Standardized Testing: Is it a Blessing or Curse for U.S. Students?

Friday, September 16, 2011

While adults tend to reflect on their school years with nostalgia, going on about the ease, comfort and fun life held when homework was the most intimidating part of their day, recent studies indicate that, these days, there is nothing to be jealous of.

Budget cuts and a single-minded focus on preparing youngsters for high-stakes tests have, in the opinion of many, made the American public school experience downright boring. And, for what? On Wednesday, the College Board announced that SAT reading scores for the high school class of 2011 were the lowest on record, while combined reading and math scores fell to their lowest point since 1995.

Reason For Decline

While College Board officials insist the declines may be the result of a broadening test pool -- for instance, about 27 percent of the 1.65 million test-takers last year came from a home where English was not the only language, up from 19 percent a decade ago -- Bob Schaeffer, the public education director of the group Fair Test, told The Associated Press that explanation doesn't add up. In 2003, the number of SAT-takers expanded by a greater percentage than last year, according to Schaeffer, but scores actually rose 6 points on both math and reading.

"Yes, changing test-taker demographics matter," he said. "No, they don't explain a 18-point drop [in combined scores] over five years."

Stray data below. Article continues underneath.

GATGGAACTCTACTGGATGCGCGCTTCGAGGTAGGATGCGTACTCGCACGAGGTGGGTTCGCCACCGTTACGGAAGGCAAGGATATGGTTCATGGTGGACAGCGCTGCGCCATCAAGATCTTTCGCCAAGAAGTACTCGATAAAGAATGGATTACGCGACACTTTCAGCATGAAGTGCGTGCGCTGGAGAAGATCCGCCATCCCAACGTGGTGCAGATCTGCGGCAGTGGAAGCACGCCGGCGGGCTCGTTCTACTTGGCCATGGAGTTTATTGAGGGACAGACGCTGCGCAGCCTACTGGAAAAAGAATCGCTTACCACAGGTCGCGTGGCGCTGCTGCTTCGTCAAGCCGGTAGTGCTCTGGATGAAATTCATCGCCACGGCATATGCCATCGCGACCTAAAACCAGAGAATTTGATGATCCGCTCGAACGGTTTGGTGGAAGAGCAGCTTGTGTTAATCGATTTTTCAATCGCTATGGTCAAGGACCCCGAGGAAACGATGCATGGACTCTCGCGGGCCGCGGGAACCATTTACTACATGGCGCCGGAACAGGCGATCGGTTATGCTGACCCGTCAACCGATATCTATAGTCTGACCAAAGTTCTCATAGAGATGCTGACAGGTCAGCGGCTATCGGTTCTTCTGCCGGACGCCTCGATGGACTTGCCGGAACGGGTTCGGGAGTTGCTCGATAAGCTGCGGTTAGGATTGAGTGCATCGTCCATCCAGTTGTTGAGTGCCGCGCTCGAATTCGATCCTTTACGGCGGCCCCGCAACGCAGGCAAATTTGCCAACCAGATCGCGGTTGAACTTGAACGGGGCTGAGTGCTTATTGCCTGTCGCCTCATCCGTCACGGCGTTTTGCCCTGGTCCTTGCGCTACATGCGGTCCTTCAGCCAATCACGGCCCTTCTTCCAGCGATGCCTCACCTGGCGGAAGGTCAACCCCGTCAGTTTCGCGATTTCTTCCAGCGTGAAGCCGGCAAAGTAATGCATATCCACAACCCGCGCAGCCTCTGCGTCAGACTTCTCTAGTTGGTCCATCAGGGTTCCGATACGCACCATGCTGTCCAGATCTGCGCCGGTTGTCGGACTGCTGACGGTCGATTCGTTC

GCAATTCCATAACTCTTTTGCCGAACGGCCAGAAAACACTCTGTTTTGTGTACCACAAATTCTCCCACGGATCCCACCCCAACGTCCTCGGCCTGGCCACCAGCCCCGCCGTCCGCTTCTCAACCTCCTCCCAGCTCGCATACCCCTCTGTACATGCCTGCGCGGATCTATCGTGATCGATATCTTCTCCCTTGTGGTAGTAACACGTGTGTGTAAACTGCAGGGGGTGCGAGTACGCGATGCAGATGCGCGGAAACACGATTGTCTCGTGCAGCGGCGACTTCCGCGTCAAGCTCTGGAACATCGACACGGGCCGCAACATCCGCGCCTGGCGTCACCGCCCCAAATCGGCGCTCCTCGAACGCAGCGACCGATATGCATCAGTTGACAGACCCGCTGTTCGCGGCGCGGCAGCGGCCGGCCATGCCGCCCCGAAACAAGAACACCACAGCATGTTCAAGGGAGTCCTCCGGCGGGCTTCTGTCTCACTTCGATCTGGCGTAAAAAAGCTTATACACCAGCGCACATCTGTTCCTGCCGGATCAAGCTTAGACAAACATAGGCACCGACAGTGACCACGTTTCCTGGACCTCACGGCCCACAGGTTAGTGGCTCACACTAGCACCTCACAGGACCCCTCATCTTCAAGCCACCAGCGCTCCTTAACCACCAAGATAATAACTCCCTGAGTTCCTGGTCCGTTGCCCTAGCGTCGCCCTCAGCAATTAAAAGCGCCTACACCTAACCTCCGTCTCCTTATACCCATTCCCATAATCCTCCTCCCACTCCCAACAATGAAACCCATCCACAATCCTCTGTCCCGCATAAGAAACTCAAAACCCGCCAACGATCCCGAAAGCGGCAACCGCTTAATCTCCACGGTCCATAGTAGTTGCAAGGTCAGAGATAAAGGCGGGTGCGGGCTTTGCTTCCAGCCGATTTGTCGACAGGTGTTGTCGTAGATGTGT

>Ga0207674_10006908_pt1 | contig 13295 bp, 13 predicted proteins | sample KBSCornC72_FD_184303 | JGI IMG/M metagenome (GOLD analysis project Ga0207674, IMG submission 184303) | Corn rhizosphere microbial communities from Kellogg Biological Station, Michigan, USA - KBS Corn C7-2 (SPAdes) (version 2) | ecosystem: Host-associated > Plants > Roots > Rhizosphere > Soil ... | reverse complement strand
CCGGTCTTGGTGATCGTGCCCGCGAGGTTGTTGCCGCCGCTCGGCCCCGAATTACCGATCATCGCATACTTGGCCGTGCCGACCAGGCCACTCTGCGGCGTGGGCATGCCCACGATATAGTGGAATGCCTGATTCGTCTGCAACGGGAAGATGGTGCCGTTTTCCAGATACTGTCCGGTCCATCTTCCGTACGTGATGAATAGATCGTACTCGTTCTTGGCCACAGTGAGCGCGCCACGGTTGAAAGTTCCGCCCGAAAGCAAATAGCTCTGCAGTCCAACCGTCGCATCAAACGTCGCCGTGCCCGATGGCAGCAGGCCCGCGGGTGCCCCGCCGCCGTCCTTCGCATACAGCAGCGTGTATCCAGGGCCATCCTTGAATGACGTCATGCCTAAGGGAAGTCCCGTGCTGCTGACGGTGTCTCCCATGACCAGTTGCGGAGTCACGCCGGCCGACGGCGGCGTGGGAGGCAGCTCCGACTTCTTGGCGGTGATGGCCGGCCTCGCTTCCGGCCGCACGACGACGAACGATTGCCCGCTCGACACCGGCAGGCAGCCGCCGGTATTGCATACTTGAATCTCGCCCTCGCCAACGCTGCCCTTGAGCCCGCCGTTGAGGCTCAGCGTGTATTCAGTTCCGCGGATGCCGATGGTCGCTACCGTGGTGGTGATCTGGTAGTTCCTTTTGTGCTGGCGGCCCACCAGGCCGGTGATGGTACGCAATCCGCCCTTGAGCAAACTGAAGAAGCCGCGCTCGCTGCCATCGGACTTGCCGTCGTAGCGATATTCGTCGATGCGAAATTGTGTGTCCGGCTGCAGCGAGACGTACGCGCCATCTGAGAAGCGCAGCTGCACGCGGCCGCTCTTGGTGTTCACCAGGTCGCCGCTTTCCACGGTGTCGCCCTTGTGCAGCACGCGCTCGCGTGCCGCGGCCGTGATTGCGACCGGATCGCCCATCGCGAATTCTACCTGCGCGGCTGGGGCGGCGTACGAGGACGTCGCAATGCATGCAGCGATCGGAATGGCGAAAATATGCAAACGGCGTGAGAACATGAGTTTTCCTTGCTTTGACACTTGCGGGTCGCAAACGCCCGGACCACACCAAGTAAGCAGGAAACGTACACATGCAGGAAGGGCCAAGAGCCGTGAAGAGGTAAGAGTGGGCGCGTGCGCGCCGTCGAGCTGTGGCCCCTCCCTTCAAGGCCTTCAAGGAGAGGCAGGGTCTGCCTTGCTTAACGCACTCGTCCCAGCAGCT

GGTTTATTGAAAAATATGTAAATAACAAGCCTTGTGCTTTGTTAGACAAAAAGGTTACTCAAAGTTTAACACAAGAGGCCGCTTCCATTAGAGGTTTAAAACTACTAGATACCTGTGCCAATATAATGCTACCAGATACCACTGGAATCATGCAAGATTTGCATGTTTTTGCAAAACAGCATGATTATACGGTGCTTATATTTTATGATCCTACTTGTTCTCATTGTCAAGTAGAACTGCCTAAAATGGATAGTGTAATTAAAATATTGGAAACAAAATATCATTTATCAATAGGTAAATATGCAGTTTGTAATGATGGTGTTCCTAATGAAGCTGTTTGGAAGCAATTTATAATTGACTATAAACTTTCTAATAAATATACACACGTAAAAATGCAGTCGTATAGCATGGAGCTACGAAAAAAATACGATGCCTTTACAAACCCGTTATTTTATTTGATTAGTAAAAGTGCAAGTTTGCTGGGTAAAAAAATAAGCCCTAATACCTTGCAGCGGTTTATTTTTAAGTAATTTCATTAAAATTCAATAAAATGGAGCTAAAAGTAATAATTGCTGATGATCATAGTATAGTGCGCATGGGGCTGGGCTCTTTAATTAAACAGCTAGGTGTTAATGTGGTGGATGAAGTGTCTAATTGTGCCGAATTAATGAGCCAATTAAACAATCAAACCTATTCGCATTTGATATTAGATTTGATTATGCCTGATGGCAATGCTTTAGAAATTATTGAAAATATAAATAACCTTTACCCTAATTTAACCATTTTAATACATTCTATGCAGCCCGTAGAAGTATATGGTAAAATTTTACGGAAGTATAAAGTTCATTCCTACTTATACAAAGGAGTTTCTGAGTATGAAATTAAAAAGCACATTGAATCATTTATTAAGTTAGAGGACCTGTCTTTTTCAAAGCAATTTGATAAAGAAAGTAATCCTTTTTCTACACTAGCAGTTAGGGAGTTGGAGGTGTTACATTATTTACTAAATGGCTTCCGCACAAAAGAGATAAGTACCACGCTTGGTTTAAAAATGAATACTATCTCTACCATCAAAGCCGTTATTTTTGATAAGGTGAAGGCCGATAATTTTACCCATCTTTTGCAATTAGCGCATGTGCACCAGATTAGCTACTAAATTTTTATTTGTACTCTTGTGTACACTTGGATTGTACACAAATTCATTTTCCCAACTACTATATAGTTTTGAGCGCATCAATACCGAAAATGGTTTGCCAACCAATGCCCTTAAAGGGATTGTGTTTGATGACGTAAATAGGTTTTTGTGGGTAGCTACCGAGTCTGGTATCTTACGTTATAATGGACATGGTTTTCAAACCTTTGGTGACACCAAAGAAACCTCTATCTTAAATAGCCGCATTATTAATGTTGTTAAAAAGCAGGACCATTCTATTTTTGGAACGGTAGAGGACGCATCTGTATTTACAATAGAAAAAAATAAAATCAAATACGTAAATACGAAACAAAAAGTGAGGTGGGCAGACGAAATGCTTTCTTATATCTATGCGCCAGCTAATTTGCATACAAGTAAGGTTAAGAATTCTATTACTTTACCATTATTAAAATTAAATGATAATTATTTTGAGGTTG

Supporters of the education reform movement argue that evaluating teachers based on test scores is the only way to ensure they are focusing enough attention on reading and math skills necessary to academic achievement for students in low-income areas, who typically score the lowest on standardized tests.

As a result, the arts, humanities, science and even physical education courses have either been reduced or sacrificed, a move that may be making children and teens less inclined to actually enjoy a day at school.

Too Much Testing, Not Enough Lessons?

In fact, some studies indicate that students, especially those of color, are not showing up to class for precisely that reason: they're bored. A February 2011 report by Youth United for Change found that boredom was one of the greatest factors that caused students in Philadelphia to drop out.

"It's so much time put into the testing, and it gets boring," says Ramon Rodriguez, one of the contributing study authors who himself dropped out of a number of Philadelphia-area schools. "To sit there and read constantly, the same questions that they ask every year."

No Child Left Behind, President George W. Bush's education policy initiative that was implemented in 2002, requires schools to make Adequate Yearly Progress (AYP) on reading and math tests or face harsh penalties, including closure. Furthermore, President Obama's Race to the Top grant encourages states to tie teacher evaluation to student test results in order to compete for extra federal funding.

The focus on standardized testing is starting earlier and earlier, to the point where even Kkindergarteners are being indoctrinated into the system. A 2009 study by the Alliance for Childhood found that kindergartners in Los Angeles and New York City spent six times as long on literacy and math skills than playing, even though early education experts insist that play is crucial to a young child's healthy development.

Read more